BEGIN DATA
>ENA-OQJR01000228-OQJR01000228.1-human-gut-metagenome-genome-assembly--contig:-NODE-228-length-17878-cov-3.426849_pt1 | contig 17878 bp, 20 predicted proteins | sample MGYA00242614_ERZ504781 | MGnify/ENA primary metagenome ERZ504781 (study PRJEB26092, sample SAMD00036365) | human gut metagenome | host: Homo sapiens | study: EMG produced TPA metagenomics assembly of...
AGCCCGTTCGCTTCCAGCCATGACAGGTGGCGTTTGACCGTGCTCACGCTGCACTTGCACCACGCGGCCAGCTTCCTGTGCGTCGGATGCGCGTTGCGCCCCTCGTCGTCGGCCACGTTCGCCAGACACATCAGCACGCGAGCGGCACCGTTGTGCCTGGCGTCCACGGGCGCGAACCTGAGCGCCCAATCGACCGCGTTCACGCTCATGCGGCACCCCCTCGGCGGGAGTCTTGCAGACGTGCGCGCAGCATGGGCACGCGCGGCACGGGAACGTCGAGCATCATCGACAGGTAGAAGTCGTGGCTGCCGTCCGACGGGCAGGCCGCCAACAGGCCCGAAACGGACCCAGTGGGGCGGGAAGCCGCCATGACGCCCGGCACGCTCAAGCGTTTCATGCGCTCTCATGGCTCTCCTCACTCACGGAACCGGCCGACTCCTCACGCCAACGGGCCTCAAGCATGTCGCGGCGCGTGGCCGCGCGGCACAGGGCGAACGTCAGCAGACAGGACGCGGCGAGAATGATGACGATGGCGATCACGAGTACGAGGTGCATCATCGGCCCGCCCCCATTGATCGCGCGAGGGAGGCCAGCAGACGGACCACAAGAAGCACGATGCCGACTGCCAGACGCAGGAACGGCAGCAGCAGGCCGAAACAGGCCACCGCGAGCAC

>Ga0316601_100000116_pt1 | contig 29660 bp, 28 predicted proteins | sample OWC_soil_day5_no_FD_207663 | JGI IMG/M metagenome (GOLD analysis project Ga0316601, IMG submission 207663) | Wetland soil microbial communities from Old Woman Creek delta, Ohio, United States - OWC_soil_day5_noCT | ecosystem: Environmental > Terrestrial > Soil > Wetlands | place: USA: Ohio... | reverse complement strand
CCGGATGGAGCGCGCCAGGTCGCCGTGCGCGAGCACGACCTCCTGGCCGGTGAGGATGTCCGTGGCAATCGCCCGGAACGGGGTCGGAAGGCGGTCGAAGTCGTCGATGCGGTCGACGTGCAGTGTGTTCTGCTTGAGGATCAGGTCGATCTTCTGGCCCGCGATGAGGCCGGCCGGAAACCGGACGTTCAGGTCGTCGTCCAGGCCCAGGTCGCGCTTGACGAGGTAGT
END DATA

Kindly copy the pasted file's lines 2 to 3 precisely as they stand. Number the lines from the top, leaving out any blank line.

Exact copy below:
AGCCCGTTCGCTTCCAGCCATGACAGGTGGCGTTTGACCGTGCTCACGCTGCACTTGCACCACGCGGCCAGCTTCCTGTGCGTCGGATGCGCGTTGCGCCCCTCGTCGTCGGCCACGTTCGCCAGACACATCAGCACGCGAGCGGCACCGTTGTGCCTGGCGTCCACGGGCGCGAACCTGAGCGCCCAATCGACCGCGTTCACGCTCATGCGGCACCCCCTCGGCGGGAGTCTTGCAGACGTGCGCGCAGCATGGGCACGCGCGGCACGGGAACGTCGAGCATCATCGACAGGTAGAAGTCGTGGCTGCCGTCCGACGGGCAGGCCGCCAACAGGCCCGAAACGGACCCAGTGGGGCGGGAAGCCGCCATGACGCCCGGCACGCTCAAGCGTTTCATGCGCTCTCATGGCTCTCCTCACTCACGGAACCGGCCGACTCCTCACGCCAACGGGCCTCAAGCATGTCGCGGCGCGTGGCCGCGCGGCACAGGGCGAACGTCAGCAGACAGGACGCGGCGAGAATGATGACGATGGCGATCACGAGTACGAGGTGCATCATCGGCCCGCCCCCATTGATCGCGCGAGGGAGGCCAGCAGACGGACCACAAGAAGCACGATGCCGACTGCCAGACGCAGGAACGGCAGCAGCAGGCCGAAACAGGCCACCGCGAGCAC

>Ga0316601_100000116_pt1 | contig 29660 bp, 28 predicted proteins | sample OWC_soil_day5_no_FD_207663 | JGI IMG/M metagenome (GOLD analysis project Ga0316601, IMG submission 207663) | Wetland soil microbial communities from Old Woman Creek delta, Ohio, United States - OWC_soil_day5_noCT | ecosystem: Environmental > Terrestrial > Soil > Wetlands | place: USA: Ohio... | reverse complement strand